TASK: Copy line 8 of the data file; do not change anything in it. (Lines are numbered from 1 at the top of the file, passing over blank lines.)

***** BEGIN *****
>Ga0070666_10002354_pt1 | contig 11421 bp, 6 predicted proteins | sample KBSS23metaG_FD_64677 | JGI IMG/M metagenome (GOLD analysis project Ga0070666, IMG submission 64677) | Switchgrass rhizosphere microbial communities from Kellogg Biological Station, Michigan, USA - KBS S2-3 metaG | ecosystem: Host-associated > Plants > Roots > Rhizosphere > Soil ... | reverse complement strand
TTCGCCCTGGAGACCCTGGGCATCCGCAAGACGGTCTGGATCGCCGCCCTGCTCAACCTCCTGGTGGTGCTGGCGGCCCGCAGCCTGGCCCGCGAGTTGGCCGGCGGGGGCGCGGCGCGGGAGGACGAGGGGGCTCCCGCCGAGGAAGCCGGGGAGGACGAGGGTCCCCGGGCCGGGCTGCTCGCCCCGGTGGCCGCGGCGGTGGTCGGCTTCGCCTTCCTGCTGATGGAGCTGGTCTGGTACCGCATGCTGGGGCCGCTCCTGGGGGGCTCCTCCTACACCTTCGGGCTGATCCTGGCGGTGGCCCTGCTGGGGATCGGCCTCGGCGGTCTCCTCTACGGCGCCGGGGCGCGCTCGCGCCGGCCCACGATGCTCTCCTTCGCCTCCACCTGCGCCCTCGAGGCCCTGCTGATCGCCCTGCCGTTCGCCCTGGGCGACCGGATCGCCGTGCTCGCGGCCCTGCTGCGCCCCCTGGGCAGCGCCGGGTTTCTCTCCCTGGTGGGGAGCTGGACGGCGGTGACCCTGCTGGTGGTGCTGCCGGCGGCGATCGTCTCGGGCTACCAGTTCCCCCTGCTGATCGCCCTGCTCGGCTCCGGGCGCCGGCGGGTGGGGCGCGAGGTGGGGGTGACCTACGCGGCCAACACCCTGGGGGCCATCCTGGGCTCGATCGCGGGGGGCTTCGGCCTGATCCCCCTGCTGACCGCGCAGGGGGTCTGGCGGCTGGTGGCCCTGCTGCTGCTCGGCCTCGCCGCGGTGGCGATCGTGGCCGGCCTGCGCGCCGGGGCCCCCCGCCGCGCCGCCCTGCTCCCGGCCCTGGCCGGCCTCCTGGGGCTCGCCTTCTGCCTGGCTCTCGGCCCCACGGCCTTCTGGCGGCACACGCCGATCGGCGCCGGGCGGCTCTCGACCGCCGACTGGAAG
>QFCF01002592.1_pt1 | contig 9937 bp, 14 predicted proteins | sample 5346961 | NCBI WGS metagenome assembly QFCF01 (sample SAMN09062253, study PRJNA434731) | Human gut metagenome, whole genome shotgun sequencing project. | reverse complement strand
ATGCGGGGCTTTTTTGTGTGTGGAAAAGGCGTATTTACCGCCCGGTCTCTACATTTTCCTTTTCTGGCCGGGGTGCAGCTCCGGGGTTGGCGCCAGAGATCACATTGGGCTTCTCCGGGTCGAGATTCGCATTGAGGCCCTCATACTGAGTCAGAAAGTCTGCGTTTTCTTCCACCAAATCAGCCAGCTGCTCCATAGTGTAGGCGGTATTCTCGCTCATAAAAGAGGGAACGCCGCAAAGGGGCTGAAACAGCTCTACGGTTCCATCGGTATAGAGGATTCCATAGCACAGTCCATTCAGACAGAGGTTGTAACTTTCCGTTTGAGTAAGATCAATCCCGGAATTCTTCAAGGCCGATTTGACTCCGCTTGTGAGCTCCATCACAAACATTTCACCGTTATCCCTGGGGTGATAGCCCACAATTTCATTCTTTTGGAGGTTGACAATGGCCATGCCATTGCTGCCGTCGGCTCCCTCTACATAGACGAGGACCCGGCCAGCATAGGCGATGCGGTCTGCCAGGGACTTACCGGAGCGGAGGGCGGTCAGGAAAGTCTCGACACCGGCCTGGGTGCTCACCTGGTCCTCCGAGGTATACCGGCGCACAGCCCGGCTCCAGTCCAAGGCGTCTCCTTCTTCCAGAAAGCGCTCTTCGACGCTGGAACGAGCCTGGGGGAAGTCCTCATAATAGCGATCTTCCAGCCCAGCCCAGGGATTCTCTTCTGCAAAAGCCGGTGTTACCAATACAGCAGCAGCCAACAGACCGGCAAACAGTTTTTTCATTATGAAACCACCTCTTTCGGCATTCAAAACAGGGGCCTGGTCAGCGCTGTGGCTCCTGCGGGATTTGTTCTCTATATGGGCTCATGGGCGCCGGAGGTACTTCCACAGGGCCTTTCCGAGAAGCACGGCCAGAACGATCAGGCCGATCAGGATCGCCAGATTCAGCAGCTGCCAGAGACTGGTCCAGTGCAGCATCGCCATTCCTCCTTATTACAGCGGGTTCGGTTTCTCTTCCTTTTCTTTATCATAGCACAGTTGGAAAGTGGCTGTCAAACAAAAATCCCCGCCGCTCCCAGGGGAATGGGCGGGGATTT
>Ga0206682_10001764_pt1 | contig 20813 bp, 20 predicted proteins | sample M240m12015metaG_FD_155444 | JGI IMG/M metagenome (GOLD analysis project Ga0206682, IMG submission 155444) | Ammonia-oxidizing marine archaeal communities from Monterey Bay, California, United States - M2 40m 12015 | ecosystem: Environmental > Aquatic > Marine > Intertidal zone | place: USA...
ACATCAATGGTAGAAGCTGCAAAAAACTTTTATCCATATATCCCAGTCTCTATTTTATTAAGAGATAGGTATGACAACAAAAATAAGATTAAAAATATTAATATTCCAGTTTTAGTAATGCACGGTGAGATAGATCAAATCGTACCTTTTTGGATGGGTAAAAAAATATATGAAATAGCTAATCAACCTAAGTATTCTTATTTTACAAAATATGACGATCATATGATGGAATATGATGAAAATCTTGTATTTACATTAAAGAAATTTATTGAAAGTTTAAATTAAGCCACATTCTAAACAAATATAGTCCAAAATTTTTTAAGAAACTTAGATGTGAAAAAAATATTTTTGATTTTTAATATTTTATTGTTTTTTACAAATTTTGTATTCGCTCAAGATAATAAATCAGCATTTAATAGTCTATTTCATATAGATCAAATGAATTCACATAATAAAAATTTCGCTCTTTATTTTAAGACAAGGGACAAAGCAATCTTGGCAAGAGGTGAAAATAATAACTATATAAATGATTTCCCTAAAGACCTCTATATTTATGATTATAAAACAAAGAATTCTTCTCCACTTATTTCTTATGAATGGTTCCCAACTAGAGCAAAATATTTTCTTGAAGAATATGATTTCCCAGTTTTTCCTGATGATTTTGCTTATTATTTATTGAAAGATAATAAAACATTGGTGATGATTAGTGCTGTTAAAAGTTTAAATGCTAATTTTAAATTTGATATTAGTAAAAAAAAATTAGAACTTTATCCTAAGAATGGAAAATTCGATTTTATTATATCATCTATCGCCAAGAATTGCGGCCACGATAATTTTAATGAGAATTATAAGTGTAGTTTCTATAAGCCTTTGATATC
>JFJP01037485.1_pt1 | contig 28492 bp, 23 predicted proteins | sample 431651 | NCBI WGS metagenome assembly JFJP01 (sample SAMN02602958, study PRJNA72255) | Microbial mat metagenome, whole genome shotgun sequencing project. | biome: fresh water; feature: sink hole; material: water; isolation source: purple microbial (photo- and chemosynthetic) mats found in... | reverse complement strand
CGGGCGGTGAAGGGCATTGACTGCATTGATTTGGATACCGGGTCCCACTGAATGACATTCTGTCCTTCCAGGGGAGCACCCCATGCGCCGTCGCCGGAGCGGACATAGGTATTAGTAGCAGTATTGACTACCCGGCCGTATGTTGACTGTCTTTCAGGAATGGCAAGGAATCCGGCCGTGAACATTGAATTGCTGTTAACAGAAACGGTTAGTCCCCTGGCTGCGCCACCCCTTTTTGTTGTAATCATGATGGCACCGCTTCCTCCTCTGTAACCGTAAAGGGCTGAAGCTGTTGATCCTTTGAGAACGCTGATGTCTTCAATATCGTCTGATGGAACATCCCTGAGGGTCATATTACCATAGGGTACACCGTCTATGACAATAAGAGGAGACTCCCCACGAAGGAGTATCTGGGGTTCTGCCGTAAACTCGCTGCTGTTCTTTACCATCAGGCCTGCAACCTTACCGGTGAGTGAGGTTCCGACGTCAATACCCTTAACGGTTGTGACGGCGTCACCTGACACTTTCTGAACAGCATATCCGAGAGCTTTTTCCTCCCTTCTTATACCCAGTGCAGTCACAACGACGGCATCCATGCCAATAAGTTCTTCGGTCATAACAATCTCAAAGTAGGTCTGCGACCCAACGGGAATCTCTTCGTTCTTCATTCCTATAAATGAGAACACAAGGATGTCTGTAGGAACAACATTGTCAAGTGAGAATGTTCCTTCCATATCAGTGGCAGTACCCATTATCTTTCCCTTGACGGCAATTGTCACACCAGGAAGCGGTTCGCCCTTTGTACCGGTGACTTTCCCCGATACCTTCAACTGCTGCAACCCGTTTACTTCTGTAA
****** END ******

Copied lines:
CGGGCGGTGAAGGGCATTGACTGCATTGATTTGGATACCGGGTCCCACTGAATGACATTCTGTCCTTCCAGGGGAGCACCCCATGCGCCGTCGCCGGAGCGGACATAGGTATTAGTAGCAGTATTGACTACCCGGCCGTATGTTGACTGTCTTTCAGGAATGGCAAGGAATCCGGCCGTGAACATTGAATTGCTGTTAACAGAAACGGTTAGTCCCCTGGCTGCGCCACCCCTTTTTGTTGTAATCATGATGGCACCGCTTCCTCCTCTGTAACCGTAAAGGGCTGAAGCTGTTGATCCTTTGAGAACGCTGATGTCTTCAATATCGTCTGATGGAACATCCCTGAGGGTCATATTACCATAGGGTACACCGTCTATGACAATAAGAGGAGACTCCCCACGAAGGAGTATCTGGGGTTCTGCCGTAAACTCGCTGCTGTTCTTTACCATCAGGCCTGCAACCTTACCGGTGAGTGAGGTTCCGACGTCAATACCCTTAACGGTTGTGACGGCGTCACCTGACACTTTCTGAACAGCATATCCGAGAGCTTTTTCCTCCCTTCTTATACCCAGTGCAGTCACAACGACGGCATCCATGCCAATAAGTTCTTCGGTCATAACAATCTCAAAGTAGGTCTGCGACCCAACGGGAATCTCTTCGTTCTTCATTCCTATAAATGAGAACACAAGGATGTCTGTAGGAACAACATTGTCAAGTGAGAATGTTCCTTCCATATCAGTGGCAGTACCCATTATCTTTCCCTTGACGGCAATTGTCACACCAGGAAGCGGTTCGCCCTTTGTACCGGTGACTTTCCCCGATACCTTCAACTGCTGCAACCCGTTTACTTCTGTAA